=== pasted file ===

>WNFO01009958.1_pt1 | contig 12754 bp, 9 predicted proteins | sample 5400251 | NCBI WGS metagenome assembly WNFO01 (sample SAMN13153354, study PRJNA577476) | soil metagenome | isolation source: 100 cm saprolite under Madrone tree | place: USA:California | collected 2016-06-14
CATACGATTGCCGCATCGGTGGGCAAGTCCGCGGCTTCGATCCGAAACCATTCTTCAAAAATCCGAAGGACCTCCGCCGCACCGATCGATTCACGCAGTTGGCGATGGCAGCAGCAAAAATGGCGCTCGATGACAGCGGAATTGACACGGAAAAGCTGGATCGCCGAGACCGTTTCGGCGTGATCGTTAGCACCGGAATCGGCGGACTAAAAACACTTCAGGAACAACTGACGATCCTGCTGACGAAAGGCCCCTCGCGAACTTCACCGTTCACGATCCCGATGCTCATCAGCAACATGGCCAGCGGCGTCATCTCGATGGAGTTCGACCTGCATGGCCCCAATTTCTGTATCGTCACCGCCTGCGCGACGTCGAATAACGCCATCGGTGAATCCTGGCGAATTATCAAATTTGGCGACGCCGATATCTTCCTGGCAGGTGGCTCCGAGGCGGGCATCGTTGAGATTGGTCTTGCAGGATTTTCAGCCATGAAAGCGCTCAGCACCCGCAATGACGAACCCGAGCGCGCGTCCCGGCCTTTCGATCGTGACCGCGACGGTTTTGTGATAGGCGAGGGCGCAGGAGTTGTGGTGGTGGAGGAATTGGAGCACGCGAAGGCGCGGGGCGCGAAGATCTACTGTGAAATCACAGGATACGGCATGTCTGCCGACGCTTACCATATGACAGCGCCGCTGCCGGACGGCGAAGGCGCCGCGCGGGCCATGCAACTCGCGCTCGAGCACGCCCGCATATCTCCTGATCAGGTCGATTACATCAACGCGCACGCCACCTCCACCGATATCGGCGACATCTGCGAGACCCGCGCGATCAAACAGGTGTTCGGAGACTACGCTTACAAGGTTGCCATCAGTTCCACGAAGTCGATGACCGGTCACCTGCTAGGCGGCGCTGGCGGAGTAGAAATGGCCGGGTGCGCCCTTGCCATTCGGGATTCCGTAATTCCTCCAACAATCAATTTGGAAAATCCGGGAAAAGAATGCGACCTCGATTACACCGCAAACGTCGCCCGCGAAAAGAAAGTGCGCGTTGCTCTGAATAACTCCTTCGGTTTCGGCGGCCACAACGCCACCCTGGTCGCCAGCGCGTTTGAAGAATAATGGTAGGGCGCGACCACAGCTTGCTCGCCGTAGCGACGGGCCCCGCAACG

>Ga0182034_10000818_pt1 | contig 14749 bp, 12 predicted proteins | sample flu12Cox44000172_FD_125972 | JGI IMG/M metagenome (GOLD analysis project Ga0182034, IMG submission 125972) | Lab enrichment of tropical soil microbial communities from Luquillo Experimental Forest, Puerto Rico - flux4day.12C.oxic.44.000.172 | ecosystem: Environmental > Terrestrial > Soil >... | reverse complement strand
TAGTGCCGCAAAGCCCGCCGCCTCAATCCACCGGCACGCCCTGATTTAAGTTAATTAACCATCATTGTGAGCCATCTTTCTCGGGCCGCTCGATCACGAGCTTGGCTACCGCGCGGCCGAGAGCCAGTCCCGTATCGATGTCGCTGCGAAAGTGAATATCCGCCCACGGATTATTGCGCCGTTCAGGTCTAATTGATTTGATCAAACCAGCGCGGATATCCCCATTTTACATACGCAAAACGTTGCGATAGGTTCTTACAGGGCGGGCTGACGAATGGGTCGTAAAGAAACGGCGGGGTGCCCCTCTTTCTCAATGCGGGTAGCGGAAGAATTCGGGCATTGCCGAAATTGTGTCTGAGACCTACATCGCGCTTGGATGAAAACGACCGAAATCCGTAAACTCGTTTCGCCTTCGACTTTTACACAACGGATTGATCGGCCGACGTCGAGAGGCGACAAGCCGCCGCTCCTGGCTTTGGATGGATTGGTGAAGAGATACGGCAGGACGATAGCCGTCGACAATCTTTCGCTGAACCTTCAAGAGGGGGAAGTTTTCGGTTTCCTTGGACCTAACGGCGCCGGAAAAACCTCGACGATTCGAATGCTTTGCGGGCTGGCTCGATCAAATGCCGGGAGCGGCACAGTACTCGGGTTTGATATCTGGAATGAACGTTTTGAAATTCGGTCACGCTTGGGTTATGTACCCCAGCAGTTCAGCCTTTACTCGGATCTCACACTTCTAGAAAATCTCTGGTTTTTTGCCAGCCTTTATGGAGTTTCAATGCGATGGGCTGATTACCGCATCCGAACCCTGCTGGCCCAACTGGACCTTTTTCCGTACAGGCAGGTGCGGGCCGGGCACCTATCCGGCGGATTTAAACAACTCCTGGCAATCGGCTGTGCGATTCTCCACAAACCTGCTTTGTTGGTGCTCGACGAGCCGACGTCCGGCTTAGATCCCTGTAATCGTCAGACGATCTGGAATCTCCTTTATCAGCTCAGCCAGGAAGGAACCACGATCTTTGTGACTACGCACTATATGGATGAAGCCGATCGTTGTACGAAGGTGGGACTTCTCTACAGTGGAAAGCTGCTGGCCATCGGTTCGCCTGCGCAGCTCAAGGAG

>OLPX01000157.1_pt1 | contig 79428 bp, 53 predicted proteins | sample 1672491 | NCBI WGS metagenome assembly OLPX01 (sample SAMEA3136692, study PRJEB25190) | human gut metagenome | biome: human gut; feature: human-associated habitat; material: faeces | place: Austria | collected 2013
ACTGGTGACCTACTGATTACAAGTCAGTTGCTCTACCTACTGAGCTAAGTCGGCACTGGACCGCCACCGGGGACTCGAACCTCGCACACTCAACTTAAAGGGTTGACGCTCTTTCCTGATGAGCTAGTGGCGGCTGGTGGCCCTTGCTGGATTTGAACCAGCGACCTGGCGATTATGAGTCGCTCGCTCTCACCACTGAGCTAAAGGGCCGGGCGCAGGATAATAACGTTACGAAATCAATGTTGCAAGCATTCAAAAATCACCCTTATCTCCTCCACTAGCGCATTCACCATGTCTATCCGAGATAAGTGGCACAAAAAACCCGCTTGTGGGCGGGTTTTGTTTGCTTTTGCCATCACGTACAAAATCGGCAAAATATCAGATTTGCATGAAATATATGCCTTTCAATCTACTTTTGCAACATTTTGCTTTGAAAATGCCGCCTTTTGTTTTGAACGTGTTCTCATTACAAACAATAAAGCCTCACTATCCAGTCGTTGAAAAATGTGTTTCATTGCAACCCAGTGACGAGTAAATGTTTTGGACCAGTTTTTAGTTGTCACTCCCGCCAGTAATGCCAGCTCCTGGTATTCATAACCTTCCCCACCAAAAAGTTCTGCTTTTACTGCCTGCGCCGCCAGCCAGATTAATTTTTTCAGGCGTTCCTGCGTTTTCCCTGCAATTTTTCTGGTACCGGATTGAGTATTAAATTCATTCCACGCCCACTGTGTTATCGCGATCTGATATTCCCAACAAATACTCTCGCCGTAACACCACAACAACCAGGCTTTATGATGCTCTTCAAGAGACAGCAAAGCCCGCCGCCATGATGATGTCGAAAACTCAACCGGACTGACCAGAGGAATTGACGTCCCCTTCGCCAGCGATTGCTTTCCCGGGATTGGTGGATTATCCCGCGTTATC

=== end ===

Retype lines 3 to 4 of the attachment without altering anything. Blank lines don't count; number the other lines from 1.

>Ga0182034_10000818_pt1 | contig 14749 bp, 12 predicted proteins | sample flu12Cox44000172_FD_125972 | JGI IMG/M metagenome (GOLD analysis project Ga0182034, IMG submission 125972) | Lab enrichment of tropical soil microbial communities from Luquillo Experimental Forest, Puerto Rico - flux4day.12C.oxic.44.000.172 | ecosystem: Environmental > Terrestrial > Soil >... | reverse complement strand
TAGTGCCGCAAAGCCCGCCGCCTCAATCCACCGGCACGCCCTGATTTAAGTTAATTAACCATCATTGTGAGCCATCTTTCTCGGGCCGCTCGATCACGAGCTTGGCTACCGCGCGGCCGAGAGCCAGTCCCGTATCGATGTCGCTGCGAAAGTGAATATCCGCCCACGGATTATTGCGCCGTTCAGGTCTAATTGATTTGATCAAACCAGCGCGGATATCCCCATTTTACATACGCAAAACGTTGCGATAGGTTCTTACAGGGCGGGCTGACGAATGGGTCGTAAAGAAACGGCGGGGTGCCCCTCTTTCTCAATGCGGGTAGCGGAAGAATTCGGGCATTGCCGAAATTGTGTCTGAGACCTACATCGCGCTTGGATGAAAACGACCGAAATCCGTAAACTCGTTTCGCCTTCGACTTTTACACAACGGATTGATCGGCCGACGTCGAGAGGCGACAAGCCGCCGCTCCTGGCTTTGGATGGATTGGTGAAGAGATACGGCAGGACGATAGCCGTCGACAATCTTTCGCTGAACCTTCAAGAGGGGGAAGTTTTCGGTTTCCTTGGACCTAACGGCGCCGGAAAAACCTCGACGATTCGAATGCTTTGCGGGCTGGCTCGATCAAATGCCGGGAGCGGCACAGTACTCGGGTTTGATATCTGGAATGAACGTTTTGAAATTCGGTCACGCTTGGGTTATGTACCCCAGCAGTTCAGCCTTTACTCGGATCTCACACTTCTAGAAAATCTCTGGTTTTTTGCCAGCCTTTATGGAGTTTCAATGCGATGGGCTGATTACCGCATCCGAACCCTGCTGGCCCAACTGGACCTTTTTCCGTACAGGCAGGTGCGGGCCGGGCACCTATCCGGCGGATTTAAACAACTCCTGGCAATCGGCTGTGCGATTCTCCACAAACCTGCTTTGTTGGTGCTCGACGAGCCGACGTCCGGCTTAGATCCCTGTAATCGTCAGACGATCTGGAATCTCCTTTATCAGCTCAGCCAGGAAGGAACCACGATCTTTGTGACTACGCACTATATGGATGAAGCCGATCGTTGTACGAAGGTGGGACTTCTCTACAGTGGAAAGCTGCTGGCCATCGGTTCGCCTGCGCAGCTCAAGGAG